Famed short-seller (famed because he makes a lot of money shorting stocks, even in generally rising markets) casts a gimlet eye on the US economy in an interview with Lynn Parramore. From Parramore at ineteconomics.com:
The famed short-seller offers a mid-2017 reality check for “fake fiscal news,” economic pipe dreams, and “portents of even worse things”
Since the election of Donald Trump, the stock market has soared and many pundits have noted positive economic trends in the US. Jim Chanos of Kynikos Associates, known for his financial prescience, is less sanguine. He sat down with INET’s Lynn Parramore to discuss the underlying components of the economy, in which he finds several areas of concern. Chanos is a member of INET’s Global Partners Council.
Lynn Parramore: Let’s talk about perceptions of the U.S. economy. You’ve pointed out that surveys asking how people feel about the economy show optimism, while actual hard numbers look disappointing. What do you make of this gap?
Jim Chanos: It’s intriguing that people are reporting they’re feeling better, particularly in the corporate sector, but even among consumers. People say they feel good about the economy and yet they apparently don’t have any money at the end of every month to keep spending.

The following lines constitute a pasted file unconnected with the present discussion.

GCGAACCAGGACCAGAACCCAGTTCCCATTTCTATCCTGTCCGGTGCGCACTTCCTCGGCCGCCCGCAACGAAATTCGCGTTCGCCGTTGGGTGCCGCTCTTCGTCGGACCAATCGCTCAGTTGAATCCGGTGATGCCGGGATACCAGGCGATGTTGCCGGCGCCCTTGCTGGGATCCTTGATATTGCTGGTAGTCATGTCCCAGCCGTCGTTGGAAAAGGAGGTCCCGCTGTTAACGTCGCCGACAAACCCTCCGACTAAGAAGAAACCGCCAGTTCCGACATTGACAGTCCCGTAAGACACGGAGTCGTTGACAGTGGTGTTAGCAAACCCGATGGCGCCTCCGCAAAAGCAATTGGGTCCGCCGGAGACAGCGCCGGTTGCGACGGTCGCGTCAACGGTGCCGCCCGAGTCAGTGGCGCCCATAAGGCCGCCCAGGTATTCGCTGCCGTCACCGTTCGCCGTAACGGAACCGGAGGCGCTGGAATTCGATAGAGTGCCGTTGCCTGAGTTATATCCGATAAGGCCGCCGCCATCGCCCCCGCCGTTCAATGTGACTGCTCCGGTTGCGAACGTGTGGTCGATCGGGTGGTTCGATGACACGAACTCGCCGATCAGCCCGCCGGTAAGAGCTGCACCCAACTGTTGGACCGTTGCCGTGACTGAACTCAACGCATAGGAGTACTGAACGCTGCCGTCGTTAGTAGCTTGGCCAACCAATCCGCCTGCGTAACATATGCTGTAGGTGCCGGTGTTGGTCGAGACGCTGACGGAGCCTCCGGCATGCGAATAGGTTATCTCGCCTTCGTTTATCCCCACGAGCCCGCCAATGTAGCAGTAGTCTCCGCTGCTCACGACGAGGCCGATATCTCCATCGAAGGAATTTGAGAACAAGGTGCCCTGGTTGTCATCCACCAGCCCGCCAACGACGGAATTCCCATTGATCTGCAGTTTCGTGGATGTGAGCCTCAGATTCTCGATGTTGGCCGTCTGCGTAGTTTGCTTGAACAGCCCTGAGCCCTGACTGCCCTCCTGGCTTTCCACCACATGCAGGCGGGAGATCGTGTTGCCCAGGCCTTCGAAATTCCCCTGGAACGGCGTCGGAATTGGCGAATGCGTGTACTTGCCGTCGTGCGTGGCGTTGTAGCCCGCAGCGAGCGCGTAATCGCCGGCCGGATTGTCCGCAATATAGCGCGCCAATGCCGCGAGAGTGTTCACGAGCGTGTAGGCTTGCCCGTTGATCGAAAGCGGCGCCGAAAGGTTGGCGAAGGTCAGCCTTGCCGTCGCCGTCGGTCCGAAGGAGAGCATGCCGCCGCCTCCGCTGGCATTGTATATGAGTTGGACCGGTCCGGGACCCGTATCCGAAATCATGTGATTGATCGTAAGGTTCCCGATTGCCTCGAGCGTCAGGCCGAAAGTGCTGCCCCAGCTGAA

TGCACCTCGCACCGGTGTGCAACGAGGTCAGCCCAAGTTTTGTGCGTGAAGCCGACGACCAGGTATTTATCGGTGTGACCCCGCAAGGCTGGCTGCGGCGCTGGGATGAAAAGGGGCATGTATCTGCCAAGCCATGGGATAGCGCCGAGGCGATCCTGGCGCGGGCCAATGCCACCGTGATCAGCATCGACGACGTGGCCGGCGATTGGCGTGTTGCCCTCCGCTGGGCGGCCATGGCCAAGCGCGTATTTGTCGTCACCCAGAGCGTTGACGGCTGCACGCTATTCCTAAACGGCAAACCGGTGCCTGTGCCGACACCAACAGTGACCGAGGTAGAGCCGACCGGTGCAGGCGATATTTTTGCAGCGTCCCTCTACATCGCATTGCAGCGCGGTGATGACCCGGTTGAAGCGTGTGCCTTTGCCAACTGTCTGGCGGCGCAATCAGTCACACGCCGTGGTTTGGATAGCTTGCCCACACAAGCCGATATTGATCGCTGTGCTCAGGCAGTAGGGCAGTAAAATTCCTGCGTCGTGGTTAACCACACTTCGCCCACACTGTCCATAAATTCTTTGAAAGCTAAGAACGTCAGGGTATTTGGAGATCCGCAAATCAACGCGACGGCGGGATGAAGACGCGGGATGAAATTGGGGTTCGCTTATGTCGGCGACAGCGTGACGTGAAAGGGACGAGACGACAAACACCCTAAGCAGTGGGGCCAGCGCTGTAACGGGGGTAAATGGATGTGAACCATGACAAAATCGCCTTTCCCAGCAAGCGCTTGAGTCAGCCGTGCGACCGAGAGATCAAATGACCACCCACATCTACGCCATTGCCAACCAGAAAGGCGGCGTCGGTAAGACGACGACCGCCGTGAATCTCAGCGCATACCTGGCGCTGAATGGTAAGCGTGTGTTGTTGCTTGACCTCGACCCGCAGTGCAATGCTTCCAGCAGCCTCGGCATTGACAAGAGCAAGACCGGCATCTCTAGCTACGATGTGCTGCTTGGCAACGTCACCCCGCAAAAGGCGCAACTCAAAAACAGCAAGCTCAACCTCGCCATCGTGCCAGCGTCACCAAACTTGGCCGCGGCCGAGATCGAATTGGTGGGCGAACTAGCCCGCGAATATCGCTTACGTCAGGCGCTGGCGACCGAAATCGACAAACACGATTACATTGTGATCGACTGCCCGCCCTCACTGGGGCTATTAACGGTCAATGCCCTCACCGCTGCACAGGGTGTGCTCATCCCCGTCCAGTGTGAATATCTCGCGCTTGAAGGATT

We’re seeing weak consumer spending numbers in both auto and housing, which are big drivers of the economy. With unemployment so low and the expansion where it is, these figures should be better than they are. There are portents of even worse things when you look at state and federal tax receipts, which are down, and other leading indicators.
It could all just be a soft spot in an ongoing expansion — time will tell. But the narrative we were told is that animal spirits would take us to the next level of economic activity. That clearly is not happening in mid-2017. We’re 8 years into an economic expansion, and economists say that the modern U.S. economy has never gone more than 10 years without a recession. So as recoveries go we are well into it.
People have bought their cars and remodeled their houses and done a lot of things that one does in an economic recovery. I think incremental spending [spending based on increased disposable income] is going to be harder and harder to come by as time goes on.
To continue reading: Jim Chanos: U.S. Economy is Worse Than You Think